Featured News Researchers forge path for women in STEM

Media Releases

Tue, 8 Mar 2022

Researchers forge path for women in STEM

Alt text IWD main
JCU PhD candidate Alanis Olesch-Byrne and Geoscience Lecturer Dr Melanie Finch.

Two James Cook University geologists are determined to encourage more women to stay in Science, Technology Engineering, and Mathematics (STEM) fields as the sector strives to become more gender diverse.

As Australia celebrates International Women’s Day today, JCU Geoscience Lecturer Dr Melanie Finch said a number of factors are preventing women from taking full advantage of the opportunities available in STEM careers.

Dr Finch, the President of Women in Earth and Environmental Sciences in Australasia (WOMEESA), said on average, universities in Australia had a gender split of about 40 per cent women and 60 per cent men in their undergraduate geoscience classes, which stayed the same into the most junior levels of academia and in entry level jobs in mining and environmental science.

“But as people move up the hierarchy, the number of women drops off,” she said.

“There are a number of reasons for that. One of them is implicit, unconscious bias against women in professions and academia.

“Those sorts of biases affect who we hire for jobs, who we promote and the way we treat our students. We can fix that by being more aware of our biases and bringing in objective processes when we hire and promote people.

“Other reasons include the culture in a male-dominated industry, which doesn’t always suit women, and the importance of having supportive parental leave and return to work policies for both women and men.”

Dr Finch said JCU’s College of Science and Engineering and its Dean Professor Ron White are very supportive of addressing gender imbalances across the board.

“They’re really committed to putting measures in place to ensure that happens,” she said.

“The College recently did some modelling to show what needed to be done to achieve gender equity, such as promoting, hiring and retaining women at the same rate as men, which means this problem could be fixed in 10 or 15 years. That gave me such hope.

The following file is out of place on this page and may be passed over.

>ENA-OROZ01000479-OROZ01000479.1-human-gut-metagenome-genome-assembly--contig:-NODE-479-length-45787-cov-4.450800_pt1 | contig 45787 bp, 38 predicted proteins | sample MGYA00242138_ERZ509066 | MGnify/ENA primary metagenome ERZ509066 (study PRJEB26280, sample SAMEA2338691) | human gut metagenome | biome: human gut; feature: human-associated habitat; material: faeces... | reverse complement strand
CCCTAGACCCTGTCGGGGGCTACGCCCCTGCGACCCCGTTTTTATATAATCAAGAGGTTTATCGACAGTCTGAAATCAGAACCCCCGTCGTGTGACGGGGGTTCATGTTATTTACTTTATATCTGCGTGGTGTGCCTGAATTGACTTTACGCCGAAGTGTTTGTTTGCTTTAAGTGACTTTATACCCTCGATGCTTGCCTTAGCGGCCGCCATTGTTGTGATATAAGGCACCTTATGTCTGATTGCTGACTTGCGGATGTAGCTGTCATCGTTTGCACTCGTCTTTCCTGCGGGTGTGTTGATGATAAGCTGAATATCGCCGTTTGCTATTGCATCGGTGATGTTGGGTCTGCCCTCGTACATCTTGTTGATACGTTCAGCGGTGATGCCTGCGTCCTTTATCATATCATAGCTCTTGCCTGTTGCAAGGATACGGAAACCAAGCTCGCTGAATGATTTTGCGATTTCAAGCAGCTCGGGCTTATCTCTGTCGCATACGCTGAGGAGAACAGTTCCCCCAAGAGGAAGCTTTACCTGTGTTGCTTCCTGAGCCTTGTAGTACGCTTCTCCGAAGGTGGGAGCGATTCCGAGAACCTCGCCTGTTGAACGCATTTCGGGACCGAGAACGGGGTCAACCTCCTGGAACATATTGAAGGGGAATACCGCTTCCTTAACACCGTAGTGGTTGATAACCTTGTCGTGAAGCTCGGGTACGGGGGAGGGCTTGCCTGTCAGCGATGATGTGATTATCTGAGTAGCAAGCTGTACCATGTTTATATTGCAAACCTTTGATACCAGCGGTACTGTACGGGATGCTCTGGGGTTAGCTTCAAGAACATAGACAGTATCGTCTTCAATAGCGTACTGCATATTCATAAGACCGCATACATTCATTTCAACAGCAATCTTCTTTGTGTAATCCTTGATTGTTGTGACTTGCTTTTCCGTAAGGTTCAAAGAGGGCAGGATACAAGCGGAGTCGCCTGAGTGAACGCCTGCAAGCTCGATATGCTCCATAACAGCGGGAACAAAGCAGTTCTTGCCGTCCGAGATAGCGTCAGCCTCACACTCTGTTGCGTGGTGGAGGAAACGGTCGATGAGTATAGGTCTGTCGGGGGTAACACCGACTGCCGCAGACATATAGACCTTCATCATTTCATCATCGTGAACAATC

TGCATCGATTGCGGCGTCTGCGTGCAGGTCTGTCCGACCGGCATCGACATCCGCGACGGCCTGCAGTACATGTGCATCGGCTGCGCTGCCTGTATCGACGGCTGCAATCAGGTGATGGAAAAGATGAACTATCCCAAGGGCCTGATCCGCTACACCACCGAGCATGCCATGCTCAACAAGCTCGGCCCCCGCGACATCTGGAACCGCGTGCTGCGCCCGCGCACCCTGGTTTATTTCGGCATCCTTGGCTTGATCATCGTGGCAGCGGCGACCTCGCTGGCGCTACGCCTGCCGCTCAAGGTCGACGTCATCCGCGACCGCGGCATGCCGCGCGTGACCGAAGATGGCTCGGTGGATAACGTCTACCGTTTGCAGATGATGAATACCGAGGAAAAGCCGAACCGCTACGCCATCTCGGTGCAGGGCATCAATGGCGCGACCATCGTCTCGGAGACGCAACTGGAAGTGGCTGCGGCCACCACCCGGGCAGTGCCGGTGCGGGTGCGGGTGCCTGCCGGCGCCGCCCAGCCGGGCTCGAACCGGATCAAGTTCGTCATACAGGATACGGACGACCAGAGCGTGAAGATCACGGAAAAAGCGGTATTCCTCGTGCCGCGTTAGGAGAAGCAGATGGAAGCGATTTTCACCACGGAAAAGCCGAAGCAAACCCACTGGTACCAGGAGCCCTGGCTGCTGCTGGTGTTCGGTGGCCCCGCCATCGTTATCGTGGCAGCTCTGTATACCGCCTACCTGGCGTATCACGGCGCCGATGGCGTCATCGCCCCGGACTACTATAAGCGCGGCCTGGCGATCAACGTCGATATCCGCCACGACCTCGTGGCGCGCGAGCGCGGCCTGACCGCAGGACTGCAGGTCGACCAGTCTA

“With increasing awareness of what we need to do to increase gender equity, I think we’ll start to see those changes happening.”

PhD candidate Alanis Olesch-Byrne, a committee member in WOMEESA, said more equitable female representation in academia is vital.

“The biggest gap seems to be in lecturers and I’m a big believer in the saying ‘You can’t be what you can’t see’,” she said.

“We don’t have enough female role models in these higher positions and it really limits what you perceive your potential to be.

“Through my involvement with WOMEESA, I would hope to be a role model for undergraduate and postgraduate students.

“I think this new generation of female scientists is really pushing the boundaries in trying to be not only more vocal but also more seen and that’s going to make a huge difference to the next generation of female scientists coming through.”

As part of her PhD, Ms Olesch-Byrne is investigating the structural controls on saline fluid flow in the formation of Australia’s rare earth element deposits, focusing on the Mary Kathleen rare earth element and uranium deposit just outside of Mt Isa.

“Geology is that one science that incorporates all other sciences and I really like to understand how things work,” she said.

“Being a geologist, you’re a bit like a detective, looking at how to solve a problem.”

James Cook University is committed to fostering a community that features, at its core, respect, inclusion and safety for all. We support gender equality as a foundation for respectful relationships and an underpinning principle for change.

The University is a member of Science in Australia Gender Equity, which aims to support gender diversity and improve the attraction, retention and progression of women, trans and gender diverse people in Australian higher education and research.